The prosecution presented testimony establishing (1) on November 23, 2001 petitioner participated in the burglary of a sporting goods store in which a shotgun and multiple handguns were stolen and display cases smashed, (2) on November 20, 2001, petitioner participated in a home invasion in which petitioner and Patrick Brook violently entered the residence of Carlos Torres,…(3) as Brook and petitioner fled the scene in a vehicle belonging to one of their accomplices, petitioner suggested they return to the house and kill Torres, (4) petitioner and an employee of a fast food restaurant planned and carried out a staged robbery in September, 2001 in which petitioner made off with the restaurant’s night deposit bag, (5) during a brief stay at a youth psychiatric facility in Waco in 1998, petitioner assaulted another youth who refused to fight back… (6) petitioner was discharged from the Waco facility because the facility’s staff were not capable of handling petitioner’s aggressive behavior… (7) petitioner displayed violent behavior in first grade, (8) in the fourth grade, petitioner brought a gun to school which resulted in petitioner being assessed by a psychologist for emotional disturbance, (9) in middle school, petitioner once slammed a door on a teacher in anger, (10) prisoners within the Texas Department of Criminal Justice’s prison system have access to materials they can fashion into weapons and, despite the best efforts of prison officials, prisoners still commit acts of violence inside Texas prisons, (11) while a juvenile, petitioner was charged with a wide variety of criminal offenses, including multiple thefts, unauthorized use of a motor vehicle, burglary of a building, burglary of a habitation, indecency with a child, and assault causing bodily injury,… petitioner assaulted and exposed himself to another patient at the Waco Center for Youth, which led to petitioner’s transfer to the Texas Youth Commission), and (12) during his stay in the Texas Youth Commission, petitioner served as a gang leader and led multiple assaults upon other youth and TYC staff…
84. A social worker employed at the Waco Center for Youth in 1998 [Young would have been 14 yrs old] testified without contradiction (1) the Waco Center for Youth is a residential treatment facility where most youth were admitted voluntarily, (2) upon petitioner’s involuntary, court-ordered, admission, petitioner displayed problems related to ADHD… (13) petitioner also displayed serious symptoms including suicidal ideation, severe obsessional rituals, shoplifting, and serious impairment in social, occupational, or school functioning, (14) petitioner took Ritalin, which helped, but petitioner developed a tolerance to it – the same thing happened when petitioner was prescribed Cylert…
85. Petitioner’s first grade teacher testified in pertinent part (1) petitioner bit other students and struck other students continuously… (5) petitioner was not taking his prescribed medication…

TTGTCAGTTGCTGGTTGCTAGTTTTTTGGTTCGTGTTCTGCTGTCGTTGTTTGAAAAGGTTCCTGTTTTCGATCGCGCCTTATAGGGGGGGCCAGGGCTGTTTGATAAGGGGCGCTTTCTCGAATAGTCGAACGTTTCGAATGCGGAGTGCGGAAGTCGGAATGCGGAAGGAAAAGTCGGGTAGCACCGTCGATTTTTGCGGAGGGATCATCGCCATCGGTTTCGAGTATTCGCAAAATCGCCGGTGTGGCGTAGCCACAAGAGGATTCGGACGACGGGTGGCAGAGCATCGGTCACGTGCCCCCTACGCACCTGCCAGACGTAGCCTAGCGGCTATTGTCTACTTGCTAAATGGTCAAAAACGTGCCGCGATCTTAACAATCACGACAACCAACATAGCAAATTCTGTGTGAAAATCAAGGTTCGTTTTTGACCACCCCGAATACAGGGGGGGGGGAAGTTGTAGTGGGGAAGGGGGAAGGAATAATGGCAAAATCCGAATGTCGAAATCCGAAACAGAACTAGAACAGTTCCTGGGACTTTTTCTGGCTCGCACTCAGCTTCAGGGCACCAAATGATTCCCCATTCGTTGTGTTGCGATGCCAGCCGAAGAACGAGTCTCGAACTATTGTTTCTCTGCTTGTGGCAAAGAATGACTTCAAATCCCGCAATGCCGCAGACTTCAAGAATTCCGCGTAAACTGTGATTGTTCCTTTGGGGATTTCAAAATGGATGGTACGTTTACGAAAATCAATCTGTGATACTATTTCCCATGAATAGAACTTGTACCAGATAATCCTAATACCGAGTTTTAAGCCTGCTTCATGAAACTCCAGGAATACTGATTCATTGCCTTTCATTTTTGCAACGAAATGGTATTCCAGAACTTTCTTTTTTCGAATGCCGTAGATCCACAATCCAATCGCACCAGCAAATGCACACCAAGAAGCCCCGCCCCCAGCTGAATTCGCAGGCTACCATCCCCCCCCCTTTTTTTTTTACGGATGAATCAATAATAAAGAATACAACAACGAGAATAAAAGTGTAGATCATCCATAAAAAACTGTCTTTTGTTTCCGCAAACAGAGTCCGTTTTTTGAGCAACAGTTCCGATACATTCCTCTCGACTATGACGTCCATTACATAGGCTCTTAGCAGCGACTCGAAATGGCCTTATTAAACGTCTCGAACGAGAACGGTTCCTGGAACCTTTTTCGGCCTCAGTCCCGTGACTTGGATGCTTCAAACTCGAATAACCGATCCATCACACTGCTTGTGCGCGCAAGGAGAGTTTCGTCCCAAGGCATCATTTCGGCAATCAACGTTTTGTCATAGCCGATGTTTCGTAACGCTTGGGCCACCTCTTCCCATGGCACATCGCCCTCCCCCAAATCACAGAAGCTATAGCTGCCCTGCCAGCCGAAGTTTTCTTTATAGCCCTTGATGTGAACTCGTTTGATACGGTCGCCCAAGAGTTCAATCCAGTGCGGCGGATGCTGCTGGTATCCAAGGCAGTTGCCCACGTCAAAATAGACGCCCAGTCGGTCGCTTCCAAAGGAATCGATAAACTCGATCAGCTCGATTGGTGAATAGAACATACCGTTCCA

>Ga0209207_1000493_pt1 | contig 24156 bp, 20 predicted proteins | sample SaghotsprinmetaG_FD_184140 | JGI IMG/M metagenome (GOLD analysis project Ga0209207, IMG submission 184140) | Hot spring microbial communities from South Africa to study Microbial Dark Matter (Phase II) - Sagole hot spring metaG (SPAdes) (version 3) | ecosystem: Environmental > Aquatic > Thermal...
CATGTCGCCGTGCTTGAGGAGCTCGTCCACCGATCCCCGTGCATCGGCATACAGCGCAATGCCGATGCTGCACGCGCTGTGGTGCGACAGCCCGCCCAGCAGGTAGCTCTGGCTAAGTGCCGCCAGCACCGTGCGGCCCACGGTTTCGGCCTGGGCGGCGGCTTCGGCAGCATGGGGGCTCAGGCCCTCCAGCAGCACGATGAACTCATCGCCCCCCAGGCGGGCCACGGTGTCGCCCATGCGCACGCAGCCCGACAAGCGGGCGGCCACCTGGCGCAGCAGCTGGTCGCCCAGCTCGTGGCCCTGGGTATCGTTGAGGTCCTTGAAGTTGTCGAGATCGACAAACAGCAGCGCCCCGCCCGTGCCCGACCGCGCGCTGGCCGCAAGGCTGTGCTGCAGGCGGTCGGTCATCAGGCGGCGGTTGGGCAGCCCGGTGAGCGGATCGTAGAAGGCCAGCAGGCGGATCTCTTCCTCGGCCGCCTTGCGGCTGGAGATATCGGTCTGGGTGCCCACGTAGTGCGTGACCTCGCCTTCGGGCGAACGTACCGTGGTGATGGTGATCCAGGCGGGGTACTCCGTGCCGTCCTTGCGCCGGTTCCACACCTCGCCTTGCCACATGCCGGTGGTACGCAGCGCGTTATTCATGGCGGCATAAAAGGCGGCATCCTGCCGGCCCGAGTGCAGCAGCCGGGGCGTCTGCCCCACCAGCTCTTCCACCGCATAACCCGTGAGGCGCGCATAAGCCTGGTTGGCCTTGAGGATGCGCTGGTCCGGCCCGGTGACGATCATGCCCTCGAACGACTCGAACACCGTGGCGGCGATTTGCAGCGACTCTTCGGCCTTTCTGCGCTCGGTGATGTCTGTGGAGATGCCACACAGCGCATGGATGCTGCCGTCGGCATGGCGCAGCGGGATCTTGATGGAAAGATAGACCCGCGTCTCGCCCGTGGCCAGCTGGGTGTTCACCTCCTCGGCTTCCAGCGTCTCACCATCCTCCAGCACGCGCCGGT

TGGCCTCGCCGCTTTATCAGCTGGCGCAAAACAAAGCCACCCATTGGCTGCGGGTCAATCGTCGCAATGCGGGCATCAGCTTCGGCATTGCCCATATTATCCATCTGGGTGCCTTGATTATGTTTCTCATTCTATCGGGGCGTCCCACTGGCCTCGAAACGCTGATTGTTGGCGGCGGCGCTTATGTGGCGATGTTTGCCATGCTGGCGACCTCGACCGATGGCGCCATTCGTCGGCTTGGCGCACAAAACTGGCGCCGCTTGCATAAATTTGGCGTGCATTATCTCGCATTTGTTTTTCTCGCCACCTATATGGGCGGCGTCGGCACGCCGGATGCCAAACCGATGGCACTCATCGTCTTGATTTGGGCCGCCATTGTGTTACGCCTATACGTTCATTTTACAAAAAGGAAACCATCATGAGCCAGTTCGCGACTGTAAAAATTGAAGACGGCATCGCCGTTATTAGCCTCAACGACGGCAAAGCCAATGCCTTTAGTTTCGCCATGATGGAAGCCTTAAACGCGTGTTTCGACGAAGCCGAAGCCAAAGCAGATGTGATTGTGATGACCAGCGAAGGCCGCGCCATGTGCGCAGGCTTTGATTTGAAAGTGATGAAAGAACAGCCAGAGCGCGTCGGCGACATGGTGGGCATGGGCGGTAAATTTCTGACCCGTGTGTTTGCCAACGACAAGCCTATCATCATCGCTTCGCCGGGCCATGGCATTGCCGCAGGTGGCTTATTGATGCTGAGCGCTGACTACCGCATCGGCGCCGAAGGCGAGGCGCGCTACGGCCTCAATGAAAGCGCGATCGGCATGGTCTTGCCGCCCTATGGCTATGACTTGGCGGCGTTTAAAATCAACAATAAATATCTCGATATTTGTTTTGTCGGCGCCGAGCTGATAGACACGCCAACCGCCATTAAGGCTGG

86. The psychologist who evaluated petitioner following the incident in which petitioner brought a gun to school testified in pertinent part (1) petitioner, then a nine-year-old fourth grader, appeared to be ADHD with a possible conduct disorder,petitioner was on Ritalin when he saw petitioner but the medication did not appear to render petitioner well controlled…
Before resting, the prosecution called Dr. Helen Short, the staff psychiatrist from the Waco Center for Youth who treated petitioner during his stay of approximately 100 days at that facility in 1998. Dr. Short testified in pertinent part as follows: (1) the usual stay at the Waco Center is approximately nine months, (2) petitioner was 14.6 years of age upon admission (4) during the admissions process, she observed obvious signs petitioner was ADHD (16) petitioner entered the Waco center on a low dose of the stimulant Adderrall [sic -sb Adderall], which was continued, (17) petitioner had been on Ritalin, a stimulant similar to Adderrall, and had a “fairly good response” to same when he was younger, (18) petitioner was switched to Adderrall because it has a longer half-life and must be taken less frequently than Ritalin (19) shortly after petitioner’s admission, she increased petitioner’s Adderrall dose from five mg to ten mg twice daily because petitioner was hyperactive and impulsive, (20) on February 6, 1998, she changed petitioner’s medications because petitioner was physically aggressive, i.e., he got into fights with his peers, (25) throughout early-February, 1998, petitioner continued to display aggressive behavior, on one occasion, throwing poker chips and attacking another youth, (26) on February 19, 1998, she stopped petitioner’s Adderrall and substituted a mixture of Clonidine and Dexedrine (another stimulant), (27) there is no easy way to determine the best stimulant regimen for a patient with ADHD, (28) Clonidine is often used with a stimulant to help hyperactive people sleep, (32) she bumped petitioner’s Dexedrine up to ten mg twice daily on March 3-4 and added Mellaril but halted his Dexedrine on March 5 after petitioner displayed aggressive behavior toward staff and had to be restrained, (33) on March 16, she increased petitioner’s Clonidine and added Benadryl, (36) on April 6, she started petitioner on Wellbutrin, an anti-depressant, and later bumped it up when petitioner requested to be taken off Clonidine because it was making him tired, (37) she tried reducing petitioner’s Clonidine but, by April 27, petitioner was again having problems so she bumped it back up…